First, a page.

Becky Hutton of the Westside Citizens’ Coalition said she has noticed an increase in criminal activity. She said when she first moved to the West Side in 2000, it was quiet and she never heard gunfire. Now, she said, it is an all-too-frequent occurrence.

She said that within the last year her part of the West Side also has seen some violent crimes that her part of town has not been accustomed to, such as a double shooting at an apartment building on Oakwood Avenue after Thanksgiving and a double homicide in an apartment above a Mahoning Avenue business in October where a baby was found unharmed in bed with both victims. That crime has not yet been solved.

Hutton said there are a lot of rental properties on the West Side because older people are moving away or dying and their children do not want to live in their homes, so they rent them out.

Foley said that when the last study of beats was completed, the department shrank some, expanded others and added some.

He said what he wants to try to figure out is how to get the patrol officers to have enough time patrolling instead of just answering calls. He said he thinks officers should spend 60 percent to 65 percent of their shifts answering calls and the rest patrolling and looking for illegal activity.

“If we’re going to ask our officers to be proactive, we have to give them the time to do it,” Foley said.


Comments

1Ianacek(901 comments)posted 1 year, 2 months ago

This type of analysis should be ongoing & timely , not a 15 yearly exercise . Modern business management is data driven . Still , 2012 figures should be analysed by now .
I recall in 2009 Jay Williams gave Chief Hughes a C+ for his management of the department . I can see why . Chief Hughes replied "I think C+ is a pretty good grade" . Thankfully , Chief Foley's aspirations are higher .

I will take issue with his contention that rental properties attract crime . It's poverty that attracts crime . If landlords weren't investing in & upgrading these houses to attract tenants in a very competitive market , the houses would have become blight . Its only recently that many owner occupiers have started taking more pride in their homes' appearance.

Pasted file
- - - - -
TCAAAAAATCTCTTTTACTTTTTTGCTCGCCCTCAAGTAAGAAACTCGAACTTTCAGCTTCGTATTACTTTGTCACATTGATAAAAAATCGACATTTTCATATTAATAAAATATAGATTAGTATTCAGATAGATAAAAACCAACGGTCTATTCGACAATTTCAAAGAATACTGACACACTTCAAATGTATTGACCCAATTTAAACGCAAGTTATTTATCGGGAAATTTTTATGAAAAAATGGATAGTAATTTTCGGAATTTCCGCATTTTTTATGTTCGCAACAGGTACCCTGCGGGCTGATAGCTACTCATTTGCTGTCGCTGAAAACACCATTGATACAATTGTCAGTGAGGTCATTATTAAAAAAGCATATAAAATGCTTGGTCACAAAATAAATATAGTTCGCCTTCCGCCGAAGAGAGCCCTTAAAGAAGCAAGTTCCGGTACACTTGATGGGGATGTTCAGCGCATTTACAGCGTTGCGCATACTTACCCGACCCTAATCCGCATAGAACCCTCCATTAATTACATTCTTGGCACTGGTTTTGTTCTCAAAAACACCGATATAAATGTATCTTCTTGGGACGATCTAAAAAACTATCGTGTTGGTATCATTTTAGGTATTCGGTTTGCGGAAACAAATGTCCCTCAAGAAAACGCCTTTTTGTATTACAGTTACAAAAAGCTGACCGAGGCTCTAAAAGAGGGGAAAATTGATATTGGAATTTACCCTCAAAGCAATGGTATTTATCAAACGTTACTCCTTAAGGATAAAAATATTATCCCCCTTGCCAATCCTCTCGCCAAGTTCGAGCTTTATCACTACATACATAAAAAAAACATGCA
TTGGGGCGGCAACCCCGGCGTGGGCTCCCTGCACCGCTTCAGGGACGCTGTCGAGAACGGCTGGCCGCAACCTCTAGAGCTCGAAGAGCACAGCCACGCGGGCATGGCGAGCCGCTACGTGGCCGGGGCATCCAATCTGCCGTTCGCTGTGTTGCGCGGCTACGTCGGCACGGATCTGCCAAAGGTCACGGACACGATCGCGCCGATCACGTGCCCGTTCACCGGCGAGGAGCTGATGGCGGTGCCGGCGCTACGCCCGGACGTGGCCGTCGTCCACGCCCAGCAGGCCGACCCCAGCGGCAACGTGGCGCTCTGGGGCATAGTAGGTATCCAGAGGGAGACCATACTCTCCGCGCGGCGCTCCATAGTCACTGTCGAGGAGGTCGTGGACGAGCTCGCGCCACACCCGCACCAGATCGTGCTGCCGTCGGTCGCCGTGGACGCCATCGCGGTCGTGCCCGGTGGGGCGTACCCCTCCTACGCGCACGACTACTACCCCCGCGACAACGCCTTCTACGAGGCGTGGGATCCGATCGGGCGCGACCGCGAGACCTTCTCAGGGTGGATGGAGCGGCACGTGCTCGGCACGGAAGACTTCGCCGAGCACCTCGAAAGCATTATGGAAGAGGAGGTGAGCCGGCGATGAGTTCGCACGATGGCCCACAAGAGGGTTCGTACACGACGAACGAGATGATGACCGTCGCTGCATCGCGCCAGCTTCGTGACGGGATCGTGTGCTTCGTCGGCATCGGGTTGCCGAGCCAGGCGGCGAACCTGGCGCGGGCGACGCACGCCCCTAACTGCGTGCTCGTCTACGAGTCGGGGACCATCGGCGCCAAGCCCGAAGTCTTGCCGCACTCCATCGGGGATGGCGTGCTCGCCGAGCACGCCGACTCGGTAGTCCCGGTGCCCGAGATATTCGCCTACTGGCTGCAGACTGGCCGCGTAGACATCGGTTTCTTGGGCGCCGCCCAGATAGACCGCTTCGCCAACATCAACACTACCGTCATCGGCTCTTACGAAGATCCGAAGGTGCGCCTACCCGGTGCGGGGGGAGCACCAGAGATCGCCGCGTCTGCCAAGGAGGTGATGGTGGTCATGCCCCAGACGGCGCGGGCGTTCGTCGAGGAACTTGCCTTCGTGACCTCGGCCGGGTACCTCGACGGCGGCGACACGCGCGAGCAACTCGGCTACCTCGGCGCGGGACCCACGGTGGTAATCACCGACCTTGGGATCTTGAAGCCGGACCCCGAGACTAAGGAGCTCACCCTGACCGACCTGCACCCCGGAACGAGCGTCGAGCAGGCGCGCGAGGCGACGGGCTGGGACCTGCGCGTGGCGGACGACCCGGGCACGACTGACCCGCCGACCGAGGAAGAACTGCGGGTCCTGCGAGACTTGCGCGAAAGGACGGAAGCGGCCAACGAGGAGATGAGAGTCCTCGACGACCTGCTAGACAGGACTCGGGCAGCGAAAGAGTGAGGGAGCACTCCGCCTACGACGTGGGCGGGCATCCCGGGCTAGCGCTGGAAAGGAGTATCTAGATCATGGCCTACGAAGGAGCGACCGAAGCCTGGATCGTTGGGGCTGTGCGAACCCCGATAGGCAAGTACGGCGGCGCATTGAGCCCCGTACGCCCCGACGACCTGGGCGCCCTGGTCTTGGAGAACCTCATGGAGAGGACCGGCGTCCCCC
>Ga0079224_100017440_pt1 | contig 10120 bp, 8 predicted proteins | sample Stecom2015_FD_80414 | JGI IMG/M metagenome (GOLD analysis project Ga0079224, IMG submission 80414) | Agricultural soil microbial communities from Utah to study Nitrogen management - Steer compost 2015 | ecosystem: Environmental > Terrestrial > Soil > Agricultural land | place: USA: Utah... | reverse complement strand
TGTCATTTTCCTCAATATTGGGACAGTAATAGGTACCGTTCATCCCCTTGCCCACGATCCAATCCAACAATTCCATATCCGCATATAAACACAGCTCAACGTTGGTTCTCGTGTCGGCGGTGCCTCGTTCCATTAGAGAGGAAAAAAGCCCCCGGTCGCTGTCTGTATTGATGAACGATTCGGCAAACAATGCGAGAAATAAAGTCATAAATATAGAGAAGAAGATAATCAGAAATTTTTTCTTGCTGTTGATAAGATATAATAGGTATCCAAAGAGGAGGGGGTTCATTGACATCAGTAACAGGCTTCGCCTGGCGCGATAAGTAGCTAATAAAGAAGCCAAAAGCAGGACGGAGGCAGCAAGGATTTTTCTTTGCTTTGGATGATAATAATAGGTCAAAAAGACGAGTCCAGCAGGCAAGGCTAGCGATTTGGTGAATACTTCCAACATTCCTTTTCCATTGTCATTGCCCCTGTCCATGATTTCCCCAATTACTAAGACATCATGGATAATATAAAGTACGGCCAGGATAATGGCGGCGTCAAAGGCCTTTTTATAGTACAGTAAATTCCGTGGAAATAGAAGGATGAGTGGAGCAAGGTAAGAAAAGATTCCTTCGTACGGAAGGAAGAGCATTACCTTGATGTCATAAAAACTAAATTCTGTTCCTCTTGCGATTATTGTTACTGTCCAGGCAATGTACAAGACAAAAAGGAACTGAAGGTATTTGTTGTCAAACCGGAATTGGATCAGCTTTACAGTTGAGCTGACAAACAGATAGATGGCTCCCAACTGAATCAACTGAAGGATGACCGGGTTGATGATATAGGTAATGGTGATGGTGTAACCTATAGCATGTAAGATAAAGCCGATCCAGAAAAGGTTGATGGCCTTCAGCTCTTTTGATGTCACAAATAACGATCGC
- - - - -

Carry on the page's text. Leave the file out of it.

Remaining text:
The City needs to be more welcoming to business & development in the neighborhoods , because that will bring more jobs , more working residents & less crime .

Suggest removal:

2author50(1121 comments)posted 1 year, 2 months ago

It was my opinion, from reading stories in this paper and listening to the local TV news that with the closing of The Coconut Grove Mr. Foley, Mr. Sammarone, Mr. Sweriz, Ms. Gerscon and Mr. Ferris said crime would go away on the South Side. What happened, is the crime on the South Side larger than just blaming it one ONE establishment?

Suggest removal:

3123goz(559 comments)posted 1 year, 2 months ago

Just travel the Mahoning area below Belle Vista, then go up and down some of the side streets above Belle Vista. Empty houses that should be torn down, empty lots with 5' tall grass. What a shame.

Suggest removal:

4becky47(34 comments)posted 1 year, 2 months ago

I am the Becky from the article and I just wanted to be clear that I did say we have an increase in rental properties on the West Side. BUT I made it clear that I feel that there are MANY GREAT RENTERS and MANY BAD HOME OWNERS. To lump all renters into the category of the reason there is increased crime does a disservice to renters. I agree with lanacek that poverty is a cause for crime NOT WHETHER YOU RENT OR OWN

Suggest removal:

5123goz(559 comments)posted 1 year, 2 months ago

Becky, we agree not all renters are bad. However, poverty should not be an excuse for crime. Appalachia is poor, they don't gun each other down and steel the copper from a house. But, the poor are a good portion of the renters, so there is the link.
If they were owner's, they should care about the property, but that is not always the case either.